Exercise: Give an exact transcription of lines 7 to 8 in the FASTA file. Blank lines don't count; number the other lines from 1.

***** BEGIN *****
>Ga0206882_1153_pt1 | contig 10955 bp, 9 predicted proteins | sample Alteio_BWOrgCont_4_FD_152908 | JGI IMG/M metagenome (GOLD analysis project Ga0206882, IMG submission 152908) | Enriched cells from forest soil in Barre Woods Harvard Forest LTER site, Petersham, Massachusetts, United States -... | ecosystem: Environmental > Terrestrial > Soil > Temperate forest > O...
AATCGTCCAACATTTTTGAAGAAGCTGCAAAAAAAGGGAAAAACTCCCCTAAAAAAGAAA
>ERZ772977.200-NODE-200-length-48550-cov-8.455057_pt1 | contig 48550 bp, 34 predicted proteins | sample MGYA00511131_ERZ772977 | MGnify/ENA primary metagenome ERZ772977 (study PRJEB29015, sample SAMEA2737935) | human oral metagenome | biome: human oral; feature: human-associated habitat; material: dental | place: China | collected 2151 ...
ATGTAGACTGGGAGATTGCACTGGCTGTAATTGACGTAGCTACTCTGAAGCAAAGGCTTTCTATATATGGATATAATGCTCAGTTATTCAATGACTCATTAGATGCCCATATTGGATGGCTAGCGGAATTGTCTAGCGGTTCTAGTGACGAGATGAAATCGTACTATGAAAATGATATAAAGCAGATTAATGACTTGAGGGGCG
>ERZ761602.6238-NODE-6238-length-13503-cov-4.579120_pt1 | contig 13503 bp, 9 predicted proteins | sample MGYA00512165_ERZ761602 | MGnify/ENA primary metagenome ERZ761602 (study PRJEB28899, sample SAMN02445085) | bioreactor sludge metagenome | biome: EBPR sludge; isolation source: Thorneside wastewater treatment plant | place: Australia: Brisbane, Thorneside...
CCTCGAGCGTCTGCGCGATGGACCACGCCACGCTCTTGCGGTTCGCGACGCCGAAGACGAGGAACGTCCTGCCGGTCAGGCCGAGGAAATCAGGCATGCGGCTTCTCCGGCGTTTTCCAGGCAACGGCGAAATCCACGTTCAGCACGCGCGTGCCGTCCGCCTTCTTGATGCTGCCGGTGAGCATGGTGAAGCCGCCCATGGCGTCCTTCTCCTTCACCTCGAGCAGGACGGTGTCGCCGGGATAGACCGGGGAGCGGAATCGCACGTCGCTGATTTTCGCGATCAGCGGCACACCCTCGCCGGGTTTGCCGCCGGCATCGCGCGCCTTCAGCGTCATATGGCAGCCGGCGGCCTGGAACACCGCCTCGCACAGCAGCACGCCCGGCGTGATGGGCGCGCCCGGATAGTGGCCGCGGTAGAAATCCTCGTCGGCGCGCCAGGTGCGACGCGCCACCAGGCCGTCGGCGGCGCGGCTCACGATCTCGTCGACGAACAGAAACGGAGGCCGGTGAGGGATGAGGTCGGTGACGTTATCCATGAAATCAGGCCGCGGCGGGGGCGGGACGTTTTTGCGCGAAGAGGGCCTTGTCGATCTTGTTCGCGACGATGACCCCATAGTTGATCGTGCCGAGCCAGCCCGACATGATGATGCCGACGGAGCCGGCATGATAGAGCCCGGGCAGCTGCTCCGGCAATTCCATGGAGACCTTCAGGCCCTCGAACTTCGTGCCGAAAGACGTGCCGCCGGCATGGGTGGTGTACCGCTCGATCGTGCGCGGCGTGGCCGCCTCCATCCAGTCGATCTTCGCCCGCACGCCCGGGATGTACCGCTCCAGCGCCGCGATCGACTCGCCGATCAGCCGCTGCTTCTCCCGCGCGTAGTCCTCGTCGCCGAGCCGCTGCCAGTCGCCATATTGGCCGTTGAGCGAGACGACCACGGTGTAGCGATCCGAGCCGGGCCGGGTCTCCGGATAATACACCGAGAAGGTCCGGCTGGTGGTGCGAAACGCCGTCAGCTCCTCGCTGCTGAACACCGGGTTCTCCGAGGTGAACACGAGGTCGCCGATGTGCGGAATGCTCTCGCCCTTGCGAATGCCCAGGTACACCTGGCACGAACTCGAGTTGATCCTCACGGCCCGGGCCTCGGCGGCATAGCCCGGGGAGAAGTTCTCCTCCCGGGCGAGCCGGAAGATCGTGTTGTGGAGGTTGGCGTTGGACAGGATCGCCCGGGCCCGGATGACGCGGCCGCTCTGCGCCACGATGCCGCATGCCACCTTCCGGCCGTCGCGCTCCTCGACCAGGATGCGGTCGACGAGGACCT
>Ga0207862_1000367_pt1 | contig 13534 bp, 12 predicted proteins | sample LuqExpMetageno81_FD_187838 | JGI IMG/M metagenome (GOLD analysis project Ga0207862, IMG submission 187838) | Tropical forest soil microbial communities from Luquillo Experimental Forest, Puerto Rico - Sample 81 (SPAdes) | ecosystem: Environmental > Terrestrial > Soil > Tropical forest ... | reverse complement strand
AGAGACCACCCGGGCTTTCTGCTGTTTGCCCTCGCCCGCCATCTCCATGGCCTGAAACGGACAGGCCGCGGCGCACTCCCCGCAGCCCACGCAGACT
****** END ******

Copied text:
>Ga0207862_1000367_pt1 | contig 13534 bp, 12 predicted proteins | sample LuqExpMetageno81_FD_187838 | JGI IMG/M metagenome (GOLD analysis project Ga0207862, IMG submission 187838) | Tropical forest soil microbial communities from Luquillo Experimental Forest, Puerto Rico - Sample 81 (SPAdes) | ecosystem: Environmental > Terrestrial > Soil > Tropical forest ... | reverse complement strand
AGAGACCACCCGGGCTTTCTGCTGTTTGCCCTCGCCCGCCATCTCCATGGCCTGAAACGGACAGGCCGCGGCGCACTCCCCGCAGCCCACGCAGACT